Hearing President Bush re-commit himself to Israel’s security was welcome but hardly revelatory for most of the people packing the American Jewish Committee’s centennial this month. For a select few, however, the sensation was not just pleasant — it was novel.
Students from an array of small Jewish communities around the world said it was a relief to stop playing defense when it comes to Israel.
"Having senators, congressmen and the president– all these really significant and important leaders of your country — backing Israel and talking about how important it is for Israel to be secure was amazing," said Deb Levy, 21, of Auckland, New Zealand. "It was such a relief."
Flanked by German Chancellor Angela Merkel and U.N. Secretary General Kofi Annan, Bush said: "America’s commitment to Israel’s security is strong, enduring and unshakable."
AJCommittee brought about 70 young adults from partner organizations for the centennial. In Washington, they joined about 140 American students and young professionals.
"If we’re going to talk about the Jewish future we need to be talking to younger people," said David Harris, executive director of the American Jewish Committee. "Since so many of the issues facing Jewish people are transnational, having young people from around the world fosters a much more vibrant and complete conversation than simply talking to ourselves."
The two days after the five-day centennial celebrations were given over to a leadership conference where the young guests shared their impressions of being Jewish here and at home.
Arielle Herzog of Geneva was taken aback by the support for Israel and Jews among Americans.
"In Switzerland, we have to battle the government just to get them to admit something is anti-Semitic," said Herzog, 26, who now lives in Brussels, where she is development coordinator for the European Union of Jewish Students. "It was so nice to see government officials talking about how the Jews have made such a great contribution."
Herzog said she feels frustrated because people don’t distinguish between European Jews and Israelis.
"As a Jew in Europe, the moment you’re known as Jewish, people will stop listening to your opinions about Israel," she said.
Herzog said many of her Swiss friends hide their Judaism. "You try in some way to not show that you’re Jewish because people can react very badly. You don’t walk in the street with a kipah."
Levy of New Zealand said it was a relief just not to have to deal with the seminal issue of whether Israel should exist or not.
"Here, it’s not even a question of existence," she said. "It’s about showing how they will back and support Israel, and will not deal with Hamas." Like many of the international students who complained about a poor public image of Israel, she blames what she said is an intensely pro-Palestinian national media.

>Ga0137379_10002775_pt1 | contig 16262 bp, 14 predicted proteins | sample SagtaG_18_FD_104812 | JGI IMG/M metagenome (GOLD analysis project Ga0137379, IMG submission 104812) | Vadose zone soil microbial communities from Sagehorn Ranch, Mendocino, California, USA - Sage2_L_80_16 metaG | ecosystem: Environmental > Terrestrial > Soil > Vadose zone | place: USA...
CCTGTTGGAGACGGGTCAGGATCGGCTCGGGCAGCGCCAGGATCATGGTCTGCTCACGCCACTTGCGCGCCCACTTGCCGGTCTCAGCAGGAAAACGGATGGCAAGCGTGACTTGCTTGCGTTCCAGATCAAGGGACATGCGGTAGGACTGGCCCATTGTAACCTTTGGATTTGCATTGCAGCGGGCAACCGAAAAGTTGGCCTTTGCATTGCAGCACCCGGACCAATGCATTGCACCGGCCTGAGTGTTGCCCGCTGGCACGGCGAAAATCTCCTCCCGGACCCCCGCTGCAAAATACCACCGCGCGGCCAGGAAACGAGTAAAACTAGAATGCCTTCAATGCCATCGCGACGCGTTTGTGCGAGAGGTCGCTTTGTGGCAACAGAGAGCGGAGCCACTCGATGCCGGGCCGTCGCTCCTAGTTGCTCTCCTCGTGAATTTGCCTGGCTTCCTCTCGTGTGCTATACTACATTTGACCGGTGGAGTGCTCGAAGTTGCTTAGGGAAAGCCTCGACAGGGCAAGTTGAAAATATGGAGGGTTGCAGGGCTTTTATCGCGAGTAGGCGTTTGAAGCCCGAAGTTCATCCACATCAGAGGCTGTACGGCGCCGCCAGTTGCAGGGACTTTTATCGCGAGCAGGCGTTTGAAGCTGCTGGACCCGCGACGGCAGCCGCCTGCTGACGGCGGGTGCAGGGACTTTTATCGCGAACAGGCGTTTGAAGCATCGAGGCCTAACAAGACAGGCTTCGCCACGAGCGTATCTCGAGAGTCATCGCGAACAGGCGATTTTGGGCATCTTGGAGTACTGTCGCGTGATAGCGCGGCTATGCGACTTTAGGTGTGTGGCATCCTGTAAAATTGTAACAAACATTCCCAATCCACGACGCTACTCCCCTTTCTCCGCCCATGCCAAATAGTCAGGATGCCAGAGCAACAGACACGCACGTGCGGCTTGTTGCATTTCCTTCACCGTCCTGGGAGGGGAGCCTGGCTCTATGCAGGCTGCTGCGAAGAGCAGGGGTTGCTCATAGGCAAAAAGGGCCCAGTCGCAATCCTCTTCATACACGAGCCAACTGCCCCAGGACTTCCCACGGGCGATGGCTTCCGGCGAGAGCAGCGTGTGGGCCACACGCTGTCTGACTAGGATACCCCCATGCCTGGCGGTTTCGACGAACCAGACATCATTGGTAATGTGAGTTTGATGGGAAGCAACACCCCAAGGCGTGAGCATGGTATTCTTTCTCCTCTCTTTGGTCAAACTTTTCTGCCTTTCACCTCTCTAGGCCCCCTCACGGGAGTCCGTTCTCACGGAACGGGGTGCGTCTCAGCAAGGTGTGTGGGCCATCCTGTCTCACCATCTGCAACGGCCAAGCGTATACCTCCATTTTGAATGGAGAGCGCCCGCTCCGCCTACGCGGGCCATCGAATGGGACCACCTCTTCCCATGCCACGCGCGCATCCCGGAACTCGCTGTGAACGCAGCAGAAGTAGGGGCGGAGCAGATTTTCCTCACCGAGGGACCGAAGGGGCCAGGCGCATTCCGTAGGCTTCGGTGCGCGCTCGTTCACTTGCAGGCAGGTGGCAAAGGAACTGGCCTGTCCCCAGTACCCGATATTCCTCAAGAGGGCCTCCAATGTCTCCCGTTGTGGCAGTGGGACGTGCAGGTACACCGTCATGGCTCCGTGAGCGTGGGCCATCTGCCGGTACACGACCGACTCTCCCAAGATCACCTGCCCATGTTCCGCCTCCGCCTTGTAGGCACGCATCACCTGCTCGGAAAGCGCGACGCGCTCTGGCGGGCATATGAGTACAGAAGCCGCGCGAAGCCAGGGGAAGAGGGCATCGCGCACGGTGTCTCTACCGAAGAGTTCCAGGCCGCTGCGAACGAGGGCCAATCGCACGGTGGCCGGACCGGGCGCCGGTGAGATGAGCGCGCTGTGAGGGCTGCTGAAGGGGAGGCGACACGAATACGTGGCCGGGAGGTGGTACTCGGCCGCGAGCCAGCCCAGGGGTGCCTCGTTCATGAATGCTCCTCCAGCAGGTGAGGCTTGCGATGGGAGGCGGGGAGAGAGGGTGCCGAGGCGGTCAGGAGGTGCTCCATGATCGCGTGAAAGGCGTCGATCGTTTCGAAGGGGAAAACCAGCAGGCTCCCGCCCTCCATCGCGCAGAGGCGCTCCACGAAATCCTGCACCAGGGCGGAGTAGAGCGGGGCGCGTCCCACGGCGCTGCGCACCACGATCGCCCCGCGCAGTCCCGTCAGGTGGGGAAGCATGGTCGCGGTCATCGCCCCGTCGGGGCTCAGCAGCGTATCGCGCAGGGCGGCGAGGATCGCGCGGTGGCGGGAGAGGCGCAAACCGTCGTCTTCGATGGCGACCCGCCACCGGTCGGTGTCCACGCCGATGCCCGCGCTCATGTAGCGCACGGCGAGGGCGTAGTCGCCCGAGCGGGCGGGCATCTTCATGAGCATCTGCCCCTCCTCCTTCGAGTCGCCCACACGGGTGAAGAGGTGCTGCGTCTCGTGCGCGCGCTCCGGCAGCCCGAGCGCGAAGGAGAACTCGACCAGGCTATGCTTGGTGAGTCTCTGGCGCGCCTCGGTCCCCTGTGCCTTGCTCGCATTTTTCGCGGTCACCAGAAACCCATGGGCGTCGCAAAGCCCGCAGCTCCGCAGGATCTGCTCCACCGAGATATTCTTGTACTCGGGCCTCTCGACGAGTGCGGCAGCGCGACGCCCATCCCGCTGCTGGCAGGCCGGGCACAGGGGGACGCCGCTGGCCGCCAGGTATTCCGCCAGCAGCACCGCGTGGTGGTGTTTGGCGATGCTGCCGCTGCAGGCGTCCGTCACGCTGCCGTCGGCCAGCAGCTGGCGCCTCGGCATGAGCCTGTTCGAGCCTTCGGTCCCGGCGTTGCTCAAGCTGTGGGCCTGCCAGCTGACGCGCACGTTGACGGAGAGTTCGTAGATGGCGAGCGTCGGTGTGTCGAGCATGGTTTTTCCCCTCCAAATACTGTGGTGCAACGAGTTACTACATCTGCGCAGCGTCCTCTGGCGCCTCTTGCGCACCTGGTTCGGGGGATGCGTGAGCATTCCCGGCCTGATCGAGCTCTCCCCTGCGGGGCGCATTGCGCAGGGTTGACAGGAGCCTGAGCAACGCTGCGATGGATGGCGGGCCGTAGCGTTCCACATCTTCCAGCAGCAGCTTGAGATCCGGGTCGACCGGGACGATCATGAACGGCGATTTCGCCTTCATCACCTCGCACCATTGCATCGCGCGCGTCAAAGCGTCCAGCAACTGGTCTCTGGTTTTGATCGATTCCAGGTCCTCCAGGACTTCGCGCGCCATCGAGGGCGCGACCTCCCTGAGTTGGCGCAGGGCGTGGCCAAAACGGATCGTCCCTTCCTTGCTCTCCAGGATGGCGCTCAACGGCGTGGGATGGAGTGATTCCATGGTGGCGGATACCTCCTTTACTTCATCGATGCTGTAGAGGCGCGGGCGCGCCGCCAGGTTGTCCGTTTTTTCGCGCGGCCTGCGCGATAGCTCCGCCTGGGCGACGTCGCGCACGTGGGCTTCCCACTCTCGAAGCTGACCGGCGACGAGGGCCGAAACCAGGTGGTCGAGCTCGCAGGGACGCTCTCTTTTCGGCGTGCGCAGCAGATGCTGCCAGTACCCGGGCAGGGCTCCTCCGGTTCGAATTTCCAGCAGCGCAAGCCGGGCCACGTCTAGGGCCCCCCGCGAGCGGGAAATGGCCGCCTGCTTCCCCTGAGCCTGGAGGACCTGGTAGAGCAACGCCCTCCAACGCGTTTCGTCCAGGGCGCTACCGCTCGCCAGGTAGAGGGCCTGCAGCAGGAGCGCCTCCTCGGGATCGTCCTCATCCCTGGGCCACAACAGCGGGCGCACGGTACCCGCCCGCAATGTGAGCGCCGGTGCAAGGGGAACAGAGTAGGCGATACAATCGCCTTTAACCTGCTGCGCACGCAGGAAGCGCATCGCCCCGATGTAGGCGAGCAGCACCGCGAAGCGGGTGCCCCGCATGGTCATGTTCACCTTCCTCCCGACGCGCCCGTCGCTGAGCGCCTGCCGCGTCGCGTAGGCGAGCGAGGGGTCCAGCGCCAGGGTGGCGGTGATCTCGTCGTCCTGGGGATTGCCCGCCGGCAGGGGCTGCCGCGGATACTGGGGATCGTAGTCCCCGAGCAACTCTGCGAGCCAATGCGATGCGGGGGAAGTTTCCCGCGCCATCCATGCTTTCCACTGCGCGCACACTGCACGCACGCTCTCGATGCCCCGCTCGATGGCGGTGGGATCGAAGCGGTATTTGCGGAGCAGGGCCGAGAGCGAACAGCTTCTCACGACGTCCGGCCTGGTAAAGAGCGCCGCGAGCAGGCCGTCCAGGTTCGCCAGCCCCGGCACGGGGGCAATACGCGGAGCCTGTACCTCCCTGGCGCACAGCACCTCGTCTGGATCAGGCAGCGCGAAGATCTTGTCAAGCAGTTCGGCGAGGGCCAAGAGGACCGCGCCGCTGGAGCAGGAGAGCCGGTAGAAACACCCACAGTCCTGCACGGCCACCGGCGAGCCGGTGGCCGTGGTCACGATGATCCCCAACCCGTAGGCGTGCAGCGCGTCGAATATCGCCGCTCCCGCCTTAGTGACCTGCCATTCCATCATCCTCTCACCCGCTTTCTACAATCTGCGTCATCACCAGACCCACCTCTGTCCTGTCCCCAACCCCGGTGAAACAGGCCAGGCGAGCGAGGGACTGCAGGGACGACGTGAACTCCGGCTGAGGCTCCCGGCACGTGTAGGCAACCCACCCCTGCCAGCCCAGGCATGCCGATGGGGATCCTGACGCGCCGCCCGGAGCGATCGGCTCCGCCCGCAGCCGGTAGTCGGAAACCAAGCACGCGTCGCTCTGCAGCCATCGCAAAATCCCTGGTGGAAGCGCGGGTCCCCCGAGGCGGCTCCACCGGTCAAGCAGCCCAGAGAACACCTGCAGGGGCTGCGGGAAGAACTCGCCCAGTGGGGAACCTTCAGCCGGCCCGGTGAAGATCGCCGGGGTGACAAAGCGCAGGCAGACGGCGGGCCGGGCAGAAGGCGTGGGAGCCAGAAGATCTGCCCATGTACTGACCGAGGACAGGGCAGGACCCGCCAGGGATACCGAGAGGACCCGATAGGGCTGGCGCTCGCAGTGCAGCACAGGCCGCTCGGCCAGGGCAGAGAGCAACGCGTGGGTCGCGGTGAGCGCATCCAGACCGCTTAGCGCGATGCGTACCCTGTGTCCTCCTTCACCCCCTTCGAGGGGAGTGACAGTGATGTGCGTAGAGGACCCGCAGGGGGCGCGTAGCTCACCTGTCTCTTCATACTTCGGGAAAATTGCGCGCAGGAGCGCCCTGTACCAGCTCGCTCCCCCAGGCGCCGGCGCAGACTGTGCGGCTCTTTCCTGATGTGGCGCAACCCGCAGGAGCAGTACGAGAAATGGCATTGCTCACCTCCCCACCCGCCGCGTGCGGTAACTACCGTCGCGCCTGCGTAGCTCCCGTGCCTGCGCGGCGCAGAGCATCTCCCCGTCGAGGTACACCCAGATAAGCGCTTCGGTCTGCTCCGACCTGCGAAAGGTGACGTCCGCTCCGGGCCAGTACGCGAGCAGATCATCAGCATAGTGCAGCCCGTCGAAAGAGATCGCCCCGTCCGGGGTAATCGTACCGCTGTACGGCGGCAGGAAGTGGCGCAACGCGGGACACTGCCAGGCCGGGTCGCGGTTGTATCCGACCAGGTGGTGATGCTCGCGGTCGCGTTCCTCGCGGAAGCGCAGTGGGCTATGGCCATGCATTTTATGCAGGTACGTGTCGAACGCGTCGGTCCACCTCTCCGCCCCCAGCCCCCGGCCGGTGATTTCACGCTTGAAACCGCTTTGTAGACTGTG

"My first reaction when I hear anything about Israel in the news is what am I going to have to do when I get back to university to react to this," she said.
Simone Mortara, 26, of Milan also said the media — and ignorance — contributed to an Italian culture generally hostile to Israel — a problem compounded, he said, by the lack of respect for diversity in Italian culture.
"Italians don’t understand that differences of people makes the collectivity of the society greater," Mortara said.
Alon De Lieme, 23, said that in the Netherlands, Israel is used as a vehicle to target Jews. "In Holland, you have imams demonizing Israel, and when I say demonizing, I don’t mean just being critical, but saying horrible things about Jews" he said. "Of course this is not the majority of Muslims, but the majority is silent."
In the United States, he said, such remarks would be widely condemned. Others said they felt comfortable discussing Judaism, if not Israel, in their homelands.
Semi Asal, 22, of Izmir, Turkey, said he does not often openly discuss his support for Israel, particularly in regions where militant Islamists have made strides.
However, he said, open identification as a Jew is not a problem.
"As Jews living in Turkey, we are living peacefully and we are proud of our Jewish identity as much as we are proud of our Turkish identity," he said, joining a panel on Muslim-Jewish relations.
Alexandar Melamed of Sofia, Bulgaria, said support for Israel was par for the course.
Melamed, whose grandfather was rescued from the Nazis by his fellow countrymen, said the country’s pride in saving the Jews during World War II and its strong relationship with the United States helped foster a cordial relationship with Israel.
"Bulgarians see Israel as a people fighting against extremism," said Melamed, 23, who studies at McGill University in Montreal. He said his Jewish friends in Bulgaria hardly encounter anti-Israel sentiment on college campuses. "They see Jews and Israel as a friend."
Just the exchange of such views makes going back home better, said Herzog of the students union.
"It feels so good to talk to people who can understand our situation," she said. "It gives us strength and confidence as we go back to Europe."
The Archive of the Jewish Telegraphic Agency includes articles published from 1923 to 2008. Archive stories reflect the journalistic standards and practices of the time they were published.